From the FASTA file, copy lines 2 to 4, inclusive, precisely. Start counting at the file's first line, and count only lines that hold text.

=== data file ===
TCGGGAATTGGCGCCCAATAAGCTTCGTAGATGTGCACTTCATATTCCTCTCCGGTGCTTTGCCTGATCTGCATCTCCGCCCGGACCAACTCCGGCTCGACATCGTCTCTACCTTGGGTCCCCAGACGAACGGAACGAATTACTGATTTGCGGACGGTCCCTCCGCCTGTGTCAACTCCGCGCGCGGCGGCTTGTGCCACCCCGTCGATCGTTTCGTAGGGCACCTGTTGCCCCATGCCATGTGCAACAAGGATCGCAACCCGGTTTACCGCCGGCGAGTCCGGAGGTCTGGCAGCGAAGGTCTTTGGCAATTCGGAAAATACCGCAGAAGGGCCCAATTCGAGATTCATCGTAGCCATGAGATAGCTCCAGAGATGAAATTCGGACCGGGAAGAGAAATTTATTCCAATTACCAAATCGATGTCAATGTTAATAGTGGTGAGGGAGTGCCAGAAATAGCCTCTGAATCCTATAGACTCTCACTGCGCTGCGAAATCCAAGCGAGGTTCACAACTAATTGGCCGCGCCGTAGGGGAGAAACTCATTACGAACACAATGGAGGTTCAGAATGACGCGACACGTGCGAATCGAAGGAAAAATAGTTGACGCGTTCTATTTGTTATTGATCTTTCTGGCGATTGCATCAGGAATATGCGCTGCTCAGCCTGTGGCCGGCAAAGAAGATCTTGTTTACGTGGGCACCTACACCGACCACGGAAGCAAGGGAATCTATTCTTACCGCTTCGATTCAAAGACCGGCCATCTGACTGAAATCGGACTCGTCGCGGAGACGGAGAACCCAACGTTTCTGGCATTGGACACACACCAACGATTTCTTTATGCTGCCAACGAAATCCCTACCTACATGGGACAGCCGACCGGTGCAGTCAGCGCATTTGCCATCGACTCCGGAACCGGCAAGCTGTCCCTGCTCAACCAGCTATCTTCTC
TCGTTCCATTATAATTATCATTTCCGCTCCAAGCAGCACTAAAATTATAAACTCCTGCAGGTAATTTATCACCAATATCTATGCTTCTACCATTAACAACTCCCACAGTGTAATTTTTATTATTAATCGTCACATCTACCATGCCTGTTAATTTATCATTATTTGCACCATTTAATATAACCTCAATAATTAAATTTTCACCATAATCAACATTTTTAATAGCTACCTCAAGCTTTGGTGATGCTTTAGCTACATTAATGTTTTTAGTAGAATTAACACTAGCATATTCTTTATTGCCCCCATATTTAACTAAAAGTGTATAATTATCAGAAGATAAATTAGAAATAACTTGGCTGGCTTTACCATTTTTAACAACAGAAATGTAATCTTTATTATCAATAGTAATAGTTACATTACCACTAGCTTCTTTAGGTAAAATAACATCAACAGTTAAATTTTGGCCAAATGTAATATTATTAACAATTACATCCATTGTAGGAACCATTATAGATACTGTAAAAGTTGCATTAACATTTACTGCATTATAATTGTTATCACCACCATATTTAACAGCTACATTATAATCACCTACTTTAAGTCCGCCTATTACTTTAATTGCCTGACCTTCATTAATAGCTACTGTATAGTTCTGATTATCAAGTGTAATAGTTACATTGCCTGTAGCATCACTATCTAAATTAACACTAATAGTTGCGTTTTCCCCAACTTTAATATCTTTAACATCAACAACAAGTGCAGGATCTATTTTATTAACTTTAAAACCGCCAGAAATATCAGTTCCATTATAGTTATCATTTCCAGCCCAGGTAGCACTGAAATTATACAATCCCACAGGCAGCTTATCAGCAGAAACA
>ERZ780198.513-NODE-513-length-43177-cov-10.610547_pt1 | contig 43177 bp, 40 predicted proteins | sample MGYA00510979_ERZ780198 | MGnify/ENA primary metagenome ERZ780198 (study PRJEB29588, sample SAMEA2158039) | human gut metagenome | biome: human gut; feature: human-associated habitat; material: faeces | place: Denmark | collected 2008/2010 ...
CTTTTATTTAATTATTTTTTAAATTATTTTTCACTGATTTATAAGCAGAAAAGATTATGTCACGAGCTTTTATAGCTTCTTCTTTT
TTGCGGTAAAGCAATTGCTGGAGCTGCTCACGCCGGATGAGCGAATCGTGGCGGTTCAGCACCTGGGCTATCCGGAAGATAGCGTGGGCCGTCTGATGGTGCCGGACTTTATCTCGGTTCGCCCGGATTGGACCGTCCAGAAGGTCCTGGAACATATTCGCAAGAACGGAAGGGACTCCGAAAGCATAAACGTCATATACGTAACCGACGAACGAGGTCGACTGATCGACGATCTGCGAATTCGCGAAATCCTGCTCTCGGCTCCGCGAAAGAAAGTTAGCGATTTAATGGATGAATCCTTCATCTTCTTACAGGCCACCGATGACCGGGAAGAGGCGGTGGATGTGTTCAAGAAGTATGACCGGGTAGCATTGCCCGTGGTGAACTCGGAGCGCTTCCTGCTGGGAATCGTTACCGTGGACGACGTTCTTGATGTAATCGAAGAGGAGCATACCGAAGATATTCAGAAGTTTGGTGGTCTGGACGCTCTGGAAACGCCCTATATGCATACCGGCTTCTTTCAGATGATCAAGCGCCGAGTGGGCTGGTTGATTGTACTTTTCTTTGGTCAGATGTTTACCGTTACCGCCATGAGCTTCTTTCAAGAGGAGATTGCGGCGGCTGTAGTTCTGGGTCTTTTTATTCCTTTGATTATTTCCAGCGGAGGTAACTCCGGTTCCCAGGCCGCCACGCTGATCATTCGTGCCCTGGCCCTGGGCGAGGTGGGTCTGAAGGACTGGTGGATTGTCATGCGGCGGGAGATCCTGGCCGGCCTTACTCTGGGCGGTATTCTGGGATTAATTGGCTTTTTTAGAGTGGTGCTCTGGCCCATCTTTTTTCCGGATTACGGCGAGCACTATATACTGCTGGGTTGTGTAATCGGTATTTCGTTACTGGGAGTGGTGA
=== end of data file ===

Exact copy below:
TCGTTCCATTATAATTATCATTTCCGCTCCAAGCAGCACTAAAATTATAAACTCCTGCAGGTAATTTATCACCAATATCTATGCTTCTACCATTAACAACTCCCACAGTGTAATTTTTATTATTAATCGTCACATCTACCATGCCTGTTAATTTATCATTATTTGCACCATTTAATATAACCTCAATAATTAAATTTTCACCATAATCAACATTTTTAATAGCTACCTCAAGCTTTGGTGATGCTTTAGCTACATTAATGTTTTTAGTAGAATTAACACTAGCATATTCTTTATTGCCCCCATATTTAACTAAAAGTGTATAATTATCAGAAGATAAATTAGAAATAACTTGGCTGGCTTTACCATTTTTAACAACAGAAATGTAATCTTTATTATCAATAGTAATAGTTACATTACCACTAGCTTCTTTAGGTAAAATAACATCAACAGTTAAATTTTGGCCAAATGTAATATTATTAACAATTACATCCATTGTAGGAACCATTATAGATACTGTAAAAGTTGCATTAACATTTACTGCATTATAATTGTTATCACCACCATATTTAACAGCTACATTATAATCACCTACTTTAAGTCCGCCTATTACTTTAATTGCCTGACCTTCATTAATAGCTACTGTATAGTTCTGATTATCAAGTGTAATAGTTACATTGCCTGTAGCATCACTATCTAAATTAACACTAATAGTTGCGTTTTCCCCAACTTTAATATCTTTAACATCAACAACAAGTGCAGGATCTATTTTATTAACTTTAAAACCGCCAGAAATATCAGTTCCATTATAGTTATCATTTCCAGCCCAGGTAGCACTGAAATTATACAATCCCACAGGCAGCTTATCAGCAGAAACA
>ERZ780198.513-NODE-513-length-43177-cov-10.610547_pt1 | contig 43177 bp, 40 predicted proteins | sample MGYA00510979_ERZ780198 | MGnify/ENA primary metagenome ERZ780198 (study PRJEB29588, sample SAMEA2158039) | human gut metagenome | biome: human gut; feature: human-associated habitat; material: faeces | place: Denmark | collected 2008/2010 ...
CTTTTATTTAATTATTTTTTAAATTATTTTTCACTGATTTATAAGCAGAAAAGATTATGTCACGAGCTTTTATAGCTTCTTCTTTT